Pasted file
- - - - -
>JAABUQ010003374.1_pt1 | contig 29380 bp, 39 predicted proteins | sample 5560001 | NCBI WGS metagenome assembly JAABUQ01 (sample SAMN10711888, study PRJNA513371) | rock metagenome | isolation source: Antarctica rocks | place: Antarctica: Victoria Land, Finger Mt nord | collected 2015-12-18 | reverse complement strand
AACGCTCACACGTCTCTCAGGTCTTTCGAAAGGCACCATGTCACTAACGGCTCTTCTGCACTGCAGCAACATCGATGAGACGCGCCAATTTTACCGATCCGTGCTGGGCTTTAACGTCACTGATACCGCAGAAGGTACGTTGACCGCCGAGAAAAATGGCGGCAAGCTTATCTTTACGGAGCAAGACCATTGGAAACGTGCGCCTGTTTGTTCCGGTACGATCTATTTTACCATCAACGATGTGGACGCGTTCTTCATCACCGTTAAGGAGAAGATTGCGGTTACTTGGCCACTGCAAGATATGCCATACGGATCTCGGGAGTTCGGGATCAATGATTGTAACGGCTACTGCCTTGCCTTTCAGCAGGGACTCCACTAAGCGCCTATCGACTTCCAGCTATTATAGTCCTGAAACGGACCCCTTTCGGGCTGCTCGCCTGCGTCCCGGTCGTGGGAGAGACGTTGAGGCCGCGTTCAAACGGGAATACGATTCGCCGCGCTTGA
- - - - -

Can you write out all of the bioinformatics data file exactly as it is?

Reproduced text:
>JAABUQ010003374.1_pt1 | contig 29380 bp, 39 predicted proteins | sample 5560001 | NCBI WGS metagenome assembly JAABUQ01 (sample SAMN10711888, study PRJNA513371) | rock metagenome | isolation source: Antarctica rocks | place: Antarctica: Victoria Land, Finger Mt nord | collected 2015-12-18 | reverse complement strand
AACGCTCACACGTCTCTCAGGTCTTTCGAAAGGCACCATGTCACTAACGGCTCTTCTGCACTGCAGCAACATCGATGAGACGCGCCAATTTTACCGATCCGTGCTGGGCTTTAACGTCACTGATACCGCAGAAGGTACGTTGACCGCCGAGAAAAATGGCGGCAAGCTTATCTTTACGGAGCAAGACCATTGGAAACGTGCGCCTGTTTGTTCCGGTACGATCTATTTTACCATCAACGATGTGGACGCGTTCTTCATCACCGTTAAGGAGAAGATTGCGGTTACTTGGCCACTGCAAGATATGCCATACGGATCTCGGGAGTTCGGGATCAATGATTGTAACGGCTACTGCCTTGCCTTTCAGCAGGGACTCCACTAAGCGCCTATCGACTTCCAGCTATTATAGTCCTGAAACGGACCCCTTTCGGGCTGCTCGCCTGCGTCCCGGTCGTGGGAGAGACGTTGAGGCCGCGTTCAAACGGGAATACGATTCGCCGCGCTTGA